JERUSALEM — On Friday (Oct. 3), when Israeli Jews sit down for their pre-Yom Kippur meal, prior to the Day of Atonement fast, many will be discussing where to buy their produce during this agricultural sabbatical year.
That’s because this Jewish New Year, 5775, is a sabbatical year, when, according to the Bible, the land of Israel is supposed to lie fallow. Called a “shmita” year in Hebrew, the sabbatical is intended to allow the poor to reap whatever may still be growing on the land “so that the poor of your people may eat,” Exodus 23:11.
The start of the sabbatical-year prohibitions, which include sowing, planting, pruning, reaping, harvesting and improving the land, coincided with the start of Rosh Hashanah, the Jewish New Year that began this year on Sept. 24. Produce planted before the shmita can be harvested this year.
But people have to eat, so a century ago rabbis found a way to bypass the law so no one goes hungry.
Today most Israeli Jews observe shmita via a legal loophole endorsed by the Chief Rabbinate called heter mechira. It permits farmers to sell their land temporarily to non-Jews, who aren’t bound by shmita. For most people, this arrangement results in little if any inconvenience.
But hundreds of thousands of ultra-Orthodox Jews both in and out of Israel don’t hold by the loophole, making the shmita year a challenge not only for them but for the many institutions — from hospitals to soup kitchens — that serve members of the very religious public.
Recently, leaders in the Israel Defense Forces, one of the largest public institutions in Israel, had to decide whether to purchase fruits and vegetables from Israeli farmers this year, as it has always done, or to obtain the produce from abroad.
To accommodate the small minority of ultra-Orthodox soldiers in the army, the IDF initially decided to purchase only imported food as well as food grown in the southern Arava desert, a stretch of Israeli land outside the boundaries of the biblical land of Israel.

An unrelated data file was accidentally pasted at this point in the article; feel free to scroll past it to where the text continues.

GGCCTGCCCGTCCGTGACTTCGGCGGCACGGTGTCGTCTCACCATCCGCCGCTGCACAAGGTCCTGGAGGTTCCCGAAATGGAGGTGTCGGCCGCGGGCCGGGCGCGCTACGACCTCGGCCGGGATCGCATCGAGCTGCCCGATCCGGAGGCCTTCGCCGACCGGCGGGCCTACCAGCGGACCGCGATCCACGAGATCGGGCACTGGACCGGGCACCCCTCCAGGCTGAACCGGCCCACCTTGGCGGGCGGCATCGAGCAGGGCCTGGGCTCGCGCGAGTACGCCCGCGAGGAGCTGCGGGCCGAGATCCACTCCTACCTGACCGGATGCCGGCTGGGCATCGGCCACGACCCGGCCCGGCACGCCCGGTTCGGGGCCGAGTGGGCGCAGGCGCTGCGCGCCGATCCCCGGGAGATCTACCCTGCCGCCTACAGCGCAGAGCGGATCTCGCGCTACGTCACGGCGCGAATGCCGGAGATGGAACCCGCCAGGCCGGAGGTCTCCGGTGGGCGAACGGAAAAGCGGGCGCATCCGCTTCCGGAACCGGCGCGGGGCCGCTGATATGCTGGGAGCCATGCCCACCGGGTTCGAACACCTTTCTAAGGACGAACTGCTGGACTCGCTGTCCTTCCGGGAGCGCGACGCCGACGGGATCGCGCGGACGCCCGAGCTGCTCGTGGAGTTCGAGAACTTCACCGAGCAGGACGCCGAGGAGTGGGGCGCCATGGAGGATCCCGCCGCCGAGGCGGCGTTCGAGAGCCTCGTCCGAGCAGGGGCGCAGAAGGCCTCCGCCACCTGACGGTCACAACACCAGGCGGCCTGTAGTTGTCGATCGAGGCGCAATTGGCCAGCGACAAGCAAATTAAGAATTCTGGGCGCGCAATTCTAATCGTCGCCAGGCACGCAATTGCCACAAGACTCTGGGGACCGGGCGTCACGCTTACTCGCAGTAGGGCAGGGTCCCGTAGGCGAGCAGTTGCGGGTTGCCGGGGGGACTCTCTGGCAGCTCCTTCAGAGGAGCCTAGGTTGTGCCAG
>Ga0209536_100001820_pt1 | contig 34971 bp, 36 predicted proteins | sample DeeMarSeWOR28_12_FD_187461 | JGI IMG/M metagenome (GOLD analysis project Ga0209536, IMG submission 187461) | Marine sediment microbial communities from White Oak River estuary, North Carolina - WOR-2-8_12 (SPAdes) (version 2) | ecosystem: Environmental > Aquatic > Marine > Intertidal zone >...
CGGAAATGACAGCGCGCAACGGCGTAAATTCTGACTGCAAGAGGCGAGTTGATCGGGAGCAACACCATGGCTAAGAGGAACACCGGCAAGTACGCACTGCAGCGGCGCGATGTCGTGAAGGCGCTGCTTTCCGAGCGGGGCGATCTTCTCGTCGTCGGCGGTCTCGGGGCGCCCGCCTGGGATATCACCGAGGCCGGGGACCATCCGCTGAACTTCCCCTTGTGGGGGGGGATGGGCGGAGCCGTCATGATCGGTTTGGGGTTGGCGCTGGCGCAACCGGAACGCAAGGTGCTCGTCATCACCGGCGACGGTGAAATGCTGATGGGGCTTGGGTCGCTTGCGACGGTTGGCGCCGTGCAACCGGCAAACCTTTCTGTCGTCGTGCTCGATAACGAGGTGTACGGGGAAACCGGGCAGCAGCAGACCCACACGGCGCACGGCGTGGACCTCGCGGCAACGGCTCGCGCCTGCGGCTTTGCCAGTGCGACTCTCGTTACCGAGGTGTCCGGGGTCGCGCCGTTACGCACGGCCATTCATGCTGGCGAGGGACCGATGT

This angered Israeli farmers, the vast majority of whom are farming according to heter mechira. They insist that ultra-Orthodox soldiers can be served special shmita meals.
In a letter to the Israel Farmers Association obtained by The Times of Israel, the IDF said that in order “to allow the entire IDF population to eat in a single kitchen, and in order to attain the national goal of drafting the ultra-Orthodox into the IDF” who do not abide by heter mechira, “the army rabbinate has decided to avoid procuring vegetables (grown under) the heter mechira for the first half of the sabbatical year, until the end of February 2015.”
The IDF said it will utilize the farmers’ products during the second half of the year.
Not only the army is affected. So too, are many other institutions.
The majority of the farms that donate food to Leket, Israel’s national food bank and the country’s largest food rescue network, abide by heter mechira. That means it will accept Israeli-cultivated crops.
Shaya Sheveks, director of Aleh B’Negev, said his organization, which feeds 800 needy families weekly with almost entirely donated food including some from Leket, will be able to use potatoes and onions from almost all Israeli farms “until Hanukkah,” in December, when they are harvested, and citrus fruits until early 2015.
Hydroponically grown crops are another kosher option, he noted.
Even so, “I still anticipate some shortages,” he said.
While many Israelis consider shmita little more than the imposition of an archaic law by the religious establishment, some have embraced the commandment’s emphasis on renewal and social equality.
“I’m hearing a lot of discussion about environmentalism, natural resources, abstinence from the obsessive pursuit of material wealth and biblical sources,” said Rabbi Alan Haber, an Orthodox Israeli rabbi who has written extensively about shmita.
Biblical laws also call for a kind of supersabbatical year once every 50 years, called a jubilee or yovel in Hebrew. The laws of redemption were intended to prevent the widening of a gap between rich landowners and a permanent landless underclass. The biblical laws require forgiveness of debts and release of indentured servants.
“In biblical times shmita was a great equalizer between rich and poor,” he said. “I think there’s an attempt to connect to authentic parts of Jewish tradition and implement them in modern times.”
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